After finishing Liz Tolsma’s “The Pink Bonnet”, book two in the True Colors series, my opinions are mixed. This story needs and deserves to be told, and yet the grimness of it is oppressive, truly making it difficult fodder. Prior to this novel, I knew of the Tennessee Children’s Home Society by name only, so this story was shockingly enlightening. As with so many appalling events throughout history, this one seems incredulous in its scope and longevity. Targeting victims who were poor and vulnerable forms a sadly effective modus operandi, indicating the ongoing need for reform. In seeking to dispel the evil associated with this organization, the depth of complicity becomes evident and has far-reaching consequences that echo still today.
“The Pink Bonnet” opens innocuously enough, with a mother and her three-year-old daughter struggling to make ends meet in 1933 in Memphis, Tennessee, low on money but rich in love. Almost immediately, however, foreshadowing forms storm clouds on the horizon, and soon events come to a head. Entrusting little Millie to a neighbor for a few hours, Cecile Dowd returns to find her daughter gone, given over to the custody of Georgia Tann, the unscrupulous director of the Memphis Tennessee Children’s Home Society. What follows demonstrates the lengths a mother will go to in order to recover her child.
Incredibly pervasive, the extent of the corruption demonstrates the result of crony politics and the danger of being a parent in Memphis during this time period and also serves to remind us that such threats continue now as well. Child trafficking is an insidious business, and in this story Miss Tann is truly diabolical. Because of the guise under which she operates, a moral dilemma emerges: Is the child better off in an adoptive home? If the birth parents find their child and the child has a good life with their adopted parents, who gets custody? Pearl’s and Fanny’s characters offer a good balance by showing both sides of the adoption issue.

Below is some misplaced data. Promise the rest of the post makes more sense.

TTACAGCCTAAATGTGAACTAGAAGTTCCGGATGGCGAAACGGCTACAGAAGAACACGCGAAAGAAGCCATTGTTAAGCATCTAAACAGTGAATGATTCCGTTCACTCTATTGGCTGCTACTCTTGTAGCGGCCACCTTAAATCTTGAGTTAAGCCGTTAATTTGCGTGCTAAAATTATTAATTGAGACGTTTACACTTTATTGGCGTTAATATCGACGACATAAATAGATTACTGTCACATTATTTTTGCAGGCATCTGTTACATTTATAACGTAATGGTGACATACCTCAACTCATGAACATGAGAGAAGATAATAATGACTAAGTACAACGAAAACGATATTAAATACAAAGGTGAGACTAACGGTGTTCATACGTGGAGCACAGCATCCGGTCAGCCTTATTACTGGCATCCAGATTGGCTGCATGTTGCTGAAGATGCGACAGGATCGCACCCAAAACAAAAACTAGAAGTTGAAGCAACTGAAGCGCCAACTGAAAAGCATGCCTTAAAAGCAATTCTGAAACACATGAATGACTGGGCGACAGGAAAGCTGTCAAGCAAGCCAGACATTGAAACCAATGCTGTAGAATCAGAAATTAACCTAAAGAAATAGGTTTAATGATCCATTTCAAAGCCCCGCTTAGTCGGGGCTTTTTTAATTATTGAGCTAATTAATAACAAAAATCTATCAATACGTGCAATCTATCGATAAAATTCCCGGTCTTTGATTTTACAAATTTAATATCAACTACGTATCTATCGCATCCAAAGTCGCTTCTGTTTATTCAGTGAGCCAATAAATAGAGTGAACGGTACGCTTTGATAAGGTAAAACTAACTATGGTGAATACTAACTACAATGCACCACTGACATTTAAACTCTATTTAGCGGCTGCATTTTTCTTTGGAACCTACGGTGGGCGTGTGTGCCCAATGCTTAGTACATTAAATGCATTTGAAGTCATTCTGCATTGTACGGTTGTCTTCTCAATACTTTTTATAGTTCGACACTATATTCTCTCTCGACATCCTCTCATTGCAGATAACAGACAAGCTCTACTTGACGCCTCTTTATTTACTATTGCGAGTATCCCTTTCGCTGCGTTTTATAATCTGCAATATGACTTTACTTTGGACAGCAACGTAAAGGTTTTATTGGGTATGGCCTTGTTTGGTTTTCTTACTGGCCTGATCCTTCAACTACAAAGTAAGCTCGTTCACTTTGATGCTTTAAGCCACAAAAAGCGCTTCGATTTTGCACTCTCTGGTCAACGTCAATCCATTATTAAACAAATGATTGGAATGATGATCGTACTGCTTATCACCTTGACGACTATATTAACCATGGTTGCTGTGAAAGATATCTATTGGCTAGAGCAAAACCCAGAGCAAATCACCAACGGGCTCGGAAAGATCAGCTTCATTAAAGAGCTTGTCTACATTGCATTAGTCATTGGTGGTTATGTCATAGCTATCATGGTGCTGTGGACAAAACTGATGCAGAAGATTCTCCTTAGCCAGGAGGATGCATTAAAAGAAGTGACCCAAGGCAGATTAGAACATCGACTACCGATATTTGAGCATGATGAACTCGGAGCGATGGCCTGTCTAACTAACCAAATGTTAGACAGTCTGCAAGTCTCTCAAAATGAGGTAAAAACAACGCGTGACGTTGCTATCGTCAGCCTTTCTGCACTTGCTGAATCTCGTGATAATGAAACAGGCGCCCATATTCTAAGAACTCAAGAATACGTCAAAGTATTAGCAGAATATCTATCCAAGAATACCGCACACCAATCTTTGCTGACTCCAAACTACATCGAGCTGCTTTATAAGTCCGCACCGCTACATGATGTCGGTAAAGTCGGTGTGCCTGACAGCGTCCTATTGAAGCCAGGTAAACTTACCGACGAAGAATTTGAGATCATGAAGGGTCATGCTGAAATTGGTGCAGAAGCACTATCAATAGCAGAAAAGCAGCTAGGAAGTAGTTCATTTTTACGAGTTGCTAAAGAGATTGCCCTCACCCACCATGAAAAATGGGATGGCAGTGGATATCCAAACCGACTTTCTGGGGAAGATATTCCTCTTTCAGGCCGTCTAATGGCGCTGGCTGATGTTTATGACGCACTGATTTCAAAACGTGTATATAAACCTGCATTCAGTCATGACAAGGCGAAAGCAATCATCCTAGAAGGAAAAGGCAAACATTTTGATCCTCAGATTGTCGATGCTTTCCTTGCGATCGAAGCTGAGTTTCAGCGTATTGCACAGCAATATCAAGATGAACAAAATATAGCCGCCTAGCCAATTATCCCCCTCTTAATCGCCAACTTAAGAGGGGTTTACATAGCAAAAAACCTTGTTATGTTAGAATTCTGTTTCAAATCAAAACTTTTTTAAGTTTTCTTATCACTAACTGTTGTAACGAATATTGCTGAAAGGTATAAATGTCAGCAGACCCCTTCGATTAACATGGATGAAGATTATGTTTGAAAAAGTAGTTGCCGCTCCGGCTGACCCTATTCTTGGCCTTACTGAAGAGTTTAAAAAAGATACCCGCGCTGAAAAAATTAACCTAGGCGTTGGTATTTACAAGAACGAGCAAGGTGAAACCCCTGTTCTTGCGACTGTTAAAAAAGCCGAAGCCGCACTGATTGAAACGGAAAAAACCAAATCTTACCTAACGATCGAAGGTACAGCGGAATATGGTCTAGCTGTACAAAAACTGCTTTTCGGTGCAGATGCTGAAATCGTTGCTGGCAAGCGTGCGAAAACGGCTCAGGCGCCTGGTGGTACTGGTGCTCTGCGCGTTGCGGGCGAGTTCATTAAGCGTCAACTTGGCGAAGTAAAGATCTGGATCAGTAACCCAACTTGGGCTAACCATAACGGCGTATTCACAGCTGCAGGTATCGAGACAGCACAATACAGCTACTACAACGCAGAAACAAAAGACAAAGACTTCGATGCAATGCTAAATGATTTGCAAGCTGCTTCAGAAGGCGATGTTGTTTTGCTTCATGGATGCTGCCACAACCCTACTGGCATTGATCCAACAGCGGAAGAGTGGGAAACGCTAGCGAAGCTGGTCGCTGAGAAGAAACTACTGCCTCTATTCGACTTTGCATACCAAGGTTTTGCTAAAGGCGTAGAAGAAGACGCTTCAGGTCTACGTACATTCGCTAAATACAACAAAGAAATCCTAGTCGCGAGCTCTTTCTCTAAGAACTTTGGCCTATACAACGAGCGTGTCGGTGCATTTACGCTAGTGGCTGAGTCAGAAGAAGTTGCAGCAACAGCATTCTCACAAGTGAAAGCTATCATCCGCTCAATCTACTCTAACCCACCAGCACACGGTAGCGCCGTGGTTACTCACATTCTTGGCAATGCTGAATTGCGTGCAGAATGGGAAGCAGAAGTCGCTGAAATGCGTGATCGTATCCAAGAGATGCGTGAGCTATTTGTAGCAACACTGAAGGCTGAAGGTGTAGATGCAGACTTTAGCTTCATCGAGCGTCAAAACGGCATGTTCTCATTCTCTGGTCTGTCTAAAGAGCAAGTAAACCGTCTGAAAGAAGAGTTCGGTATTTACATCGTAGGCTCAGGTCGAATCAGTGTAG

Harrowing and sinister, “The Pink Bonnet” merits words of warning. There is very little humor or lightheartedness to relieve tension, and due to the nature of the subject matter, there is mistreatment and physical abuse of a child as well as domestic violence, albeit with no graphic details. As such, I would not recommend this book for everyone. A few unanswered questions raised during the story remain, and the conclusion was more open-ended than I prefer, although part of this is attributable to the historical event itself. Faith in God does not truly become a strong contributing factor until the denouement, a fact which I found disappointing but which does point to the characters’ spiritual growth. One of the characters sums it up best: “The life, welfare, and happiness of children and their parents was priceless. Jesus had already purchased their lives with His blood. They were no longer up for sale.” Thank the Lord that none of us are orphans and that we will always be at home in Him!
I received a complimentary copy of this book from Barbour Publishing and CelebrateLit and was under no obligation to post a review.